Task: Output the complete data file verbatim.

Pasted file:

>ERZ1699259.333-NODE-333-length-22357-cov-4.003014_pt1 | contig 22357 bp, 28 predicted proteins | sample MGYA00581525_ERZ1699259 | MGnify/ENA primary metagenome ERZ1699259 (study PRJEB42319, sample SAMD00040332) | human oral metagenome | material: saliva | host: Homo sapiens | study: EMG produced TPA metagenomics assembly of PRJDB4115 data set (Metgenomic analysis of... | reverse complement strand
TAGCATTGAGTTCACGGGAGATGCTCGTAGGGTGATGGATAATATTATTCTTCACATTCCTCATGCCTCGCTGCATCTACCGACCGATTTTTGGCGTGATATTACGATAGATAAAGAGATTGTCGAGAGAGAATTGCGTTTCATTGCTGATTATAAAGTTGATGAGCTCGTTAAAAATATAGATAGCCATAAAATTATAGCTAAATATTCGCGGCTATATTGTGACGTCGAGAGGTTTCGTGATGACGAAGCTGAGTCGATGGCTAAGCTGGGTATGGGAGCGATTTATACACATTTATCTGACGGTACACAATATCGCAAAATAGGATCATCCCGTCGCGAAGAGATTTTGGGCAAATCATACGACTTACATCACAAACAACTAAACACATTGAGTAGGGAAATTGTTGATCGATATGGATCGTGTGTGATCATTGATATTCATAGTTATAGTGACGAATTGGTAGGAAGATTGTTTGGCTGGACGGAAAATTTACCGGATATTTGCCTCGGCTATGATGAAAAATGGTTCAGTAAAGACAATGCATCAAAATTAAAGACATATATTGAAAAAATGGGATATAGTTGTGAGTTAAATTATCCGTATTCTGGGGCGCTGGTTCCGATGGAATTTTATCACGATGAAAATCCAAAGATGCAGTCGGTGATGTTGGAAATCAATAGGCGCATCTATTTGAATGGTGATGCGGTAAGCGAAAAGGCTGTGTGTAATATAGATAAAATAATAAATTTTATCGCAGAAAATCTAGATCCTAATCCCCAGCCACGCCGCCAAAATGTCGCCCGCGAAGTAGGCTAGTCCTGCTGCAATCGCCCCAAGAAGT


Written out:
>ERZ1699259.333-NODE-333-length-22357-cov-4.003014_pt1 | contig 22357 bp, 28 predicted proteins | sample MGYA00581525_ERZ1699259 | MGnify/ENA primary metagenome ERZ1699259 (study PRJEB42319, sample SAMD00040332) | human oral metagenome | material: saliva | host: Homo sapiens | study: EMG produced TPA metagenomics assembly of PRJDB4115 data set (Metgenomic analysis of... | reverse complement strand
TAGCATTGAGTTCACGGGAGATGCTCGTAGGGTGATGGATAATATTATTCTTCACATTCCTCATGCCTCGCTGCATCTACCGACCGATTTTTGGCGTGATATTACGATAGATAAAGAGATTGTCGAGAGAGAATTGCGTTTCATTGCTGATTATAAAGTTGATGAGCTCGTTAAAAATATAGATAGCCATAAAATTATAGCTAAATATTCGCGGCTATATTGTGACGTCGAGAGGTTTCGTGATGACGAAGCTGAGTCGATGGCTAAGCTGGGTATGGGAGCGATTTATACACATTTATCTGACGGTACACAATATCGCAAAATAGGATCATCCCGTCGCGAAGAGATTTTGGGCAAATCATACGACTTACATCACAAACAACTAAACACATTGAGTAGGGAAATTGTTGATCGATATGGATCGTGTGTGATCATTGATATTCATAGTTATAGTGACGAATTGGTAGGAAGATTGTTTGGCTGGACGGAAAATTTACCGGATATTTGCCTCGGCTATGATGAAAAATGGTTCAGTAAAGACAATGCATCAAAATTAAAGACATATATTGAAAAAATGGGATATAGTTGTGAGTTAAATTATCCGTATTCTGGGGCGCTGGTTCCGATGGAATTTTATCACGATGAAAATCCAAAGATGCAGTCGGTGATGTTGGAAATCAATAGGCGCATCTATTTGAATGGTGATGCGGTAAGCGAAAAGGCTGTGTGTAATATAGATAAAATAATAAATTTTATCGCAGAAAATCTAGATCCTAATCCCCAGCCACGCCGCCAAAATGTCGCCCGCGAAGTAGGCTAGTCCTGCTGCAATCGCCCCAAGAAGT